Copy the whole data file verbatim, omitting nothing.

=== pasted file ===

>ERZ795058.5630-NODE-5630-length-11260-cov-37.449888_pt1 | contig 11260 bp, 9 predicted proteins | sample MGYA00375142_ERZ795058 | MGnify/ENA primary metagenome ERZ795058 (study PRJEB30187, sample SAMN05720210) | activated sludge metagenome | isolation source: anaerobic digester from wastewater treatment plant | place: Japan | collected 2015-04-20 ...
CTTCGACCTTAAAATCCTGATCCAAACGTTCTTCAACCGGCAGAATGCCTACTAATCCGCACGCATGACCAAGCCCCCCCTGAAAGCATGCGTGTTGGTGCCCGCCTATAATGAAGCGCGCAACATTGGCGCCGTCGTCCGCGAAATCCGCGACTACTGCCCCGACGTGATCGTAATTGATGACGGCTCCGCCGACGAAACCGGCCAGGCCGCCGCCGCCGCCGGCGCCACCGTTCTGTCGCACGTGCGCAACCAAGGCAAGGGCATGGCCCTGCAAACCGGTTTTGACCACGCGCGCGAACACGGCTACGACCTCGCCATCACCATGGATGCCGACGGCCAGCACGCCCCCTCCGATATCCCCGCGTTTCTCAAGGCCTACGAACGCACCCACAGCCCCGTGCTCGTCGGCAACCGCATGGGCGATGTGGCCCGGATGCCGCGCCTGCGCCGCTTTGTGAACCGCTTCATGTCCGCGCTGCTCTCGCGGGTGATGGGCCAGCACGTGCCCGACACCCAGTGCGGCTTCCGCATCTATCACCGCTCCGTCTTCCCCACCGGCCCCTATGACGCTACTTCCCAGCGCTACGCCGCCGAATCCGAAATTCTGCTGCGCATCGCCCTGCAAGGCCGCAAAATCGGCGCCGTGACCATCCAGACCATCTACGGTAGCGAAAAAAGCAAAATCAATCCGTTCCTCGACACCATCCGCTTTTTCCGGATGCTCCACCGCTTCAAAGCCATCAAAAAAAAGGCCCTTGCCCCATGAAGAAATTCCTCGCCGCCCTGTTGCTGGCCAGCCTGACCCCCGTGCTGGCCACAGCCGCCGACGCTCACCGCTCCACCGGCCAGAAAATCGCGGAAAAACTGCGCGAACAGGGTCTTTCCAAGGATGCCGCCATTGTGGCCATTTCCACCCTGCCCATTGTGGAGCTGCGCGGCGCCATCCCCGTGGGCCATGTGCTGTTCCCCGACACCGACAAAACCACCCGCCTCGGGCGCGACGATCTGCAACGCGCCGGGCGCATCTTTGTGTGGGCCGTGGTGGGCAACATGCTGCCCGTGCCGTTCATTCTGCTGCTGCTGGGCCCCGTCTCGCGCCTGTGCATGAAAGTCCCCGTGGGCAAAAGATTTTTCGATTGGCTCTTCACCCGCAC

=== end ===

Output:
>ERZ795058.5630-NODE-5630-length-11260-cov-37.449888_pt1 | contig 11260 bp, 9 predicted proteins | sample MGYA00375142_ERZ795058 | MGnify/ENA primary metagenome ERZ795058 (study PRJEB30187, sample SAMN05720210) | activated sludge metagenome | isolation source: anaerobic digester from wastewater treatment plant | place: Japan | collected 2015-04-20 ...
CTTCGACCTTAAAATCCTGATCCAAACGTTCTTCAACCGGCAGAATGCCTACTAATCCGCACGCATGACCAAGCCCCCCCTGAAAGCATGCGTGTTGGTGCCCGCCTATAATGAAGCGCGCAACATTGGCGCCGTCGTCCGCGAAATCCGCGACTACTGCCCCGACGTGATCGTAATTGATGACGGCTCCGCCGACGAAACCGGCCAGGCCGCCGCCGCCGCCGGCGCCACCGTTCTGTCGCACGTGCGCAACCAAGGCAAGGGCATGGCCCTGCAAACCGGTTTTGACCACGCGCGCGAACACGGCTACGACCTCGCCATCACCATGGATGCCGACGGCCAGCACGCCCCCTCCGATATCCCCGCGTTTCTCAAGGCCTACGAACGCACCCACAGCCCCGTGCTCGTCGGCAACCGCATGGGCGATGTGGCCCGGATGCCGCGCCTGCGCCGCTTTGTGAACCGCTTCATGTCCGCGCTGCTCTCGCGGGTGATGGGCCAGCACGTGCCCGACACCCAGTGCGGCTTCCGCATCTATCACCGCTCCGTCTTCCCCACCGGCCCCTATGACGCTACTTCCCAGCGCTACGCCGCCGAATCCGAAATTCTGCTGCGCATCGCCCTGCAAGGCCGCAAAATCGGCGCCGTGACCATCCAGACCATCTACGGTAGCGAAAAAAGCAAAATCAATCCGTTCCTCGACACCATCCGCTTTTTCCGGATGCTCCACCGCTTCAAAGCCATCAAAAAAAAGGCCCTTGCCCCATGAAGAAATTCCTCGCCGCCCTGTTGCTGGCCAGCCTGACCCCCGTGCTGGCCACAGCCGCCGACGCTCACCGCTCCACCGGCCAGAAAATCGCGGAAAAACTGCGCGAACAGGGTCTTTCCAAGGATGCCGCCATTGTGGCCATTTCCACCCTGCCCATTGTGGAGCTGCGCGGCGCCATCCCCGTGGGCCATGTGCTGTTCCCCGACACCGACAAAACCACCCGCCTCGGGCGCGACGATCTGCAACGCGCCGGGCGCATCTTTGTGTGGGCCGTGGTGGGCAACATGCTGCCCGTGCCGTTCATTCTGCTGCTGCTGGGCCCCGTCTCGCGCCTGTGCATGAAAGTCCCCGTGGGCAAAAGATTTTTCGATTGGCTCTTCACCCGCAC